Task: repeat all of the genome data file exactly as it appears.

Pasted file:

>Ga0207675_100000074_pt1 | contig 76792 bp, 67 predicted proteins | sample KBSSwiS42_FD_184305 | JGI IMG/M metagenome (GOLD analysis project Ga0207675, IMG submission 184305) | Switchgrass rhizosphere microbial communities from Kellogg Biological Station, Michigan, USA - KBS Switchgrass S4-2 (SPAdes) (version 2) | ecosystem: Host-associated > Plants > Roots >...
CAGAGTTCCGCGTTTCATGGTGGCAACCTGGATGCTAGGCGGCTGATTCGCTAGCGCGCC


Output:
>Ga0207675_100000074_pt1 | contig 76792 bp, 67 predicted proteins | sample KBSSwiS42_FD_184305 | JGI IMG/M metagenome (GOLD analysis project Ga0207675, IMG submission 184305) | Switchgrass rhizosphere microbial communities from Kellogg Biological Station, Michigan, USA - KBS Switchgrass S4-2 (SPAdes) (version 2) | ecosystem: Host-associated > Plants > Roots >...
CAGAGTTCCGCGTTTCATGGTGGCAACCTGGATGCTAGGCGGCTGATTCGCTAGCGCGCC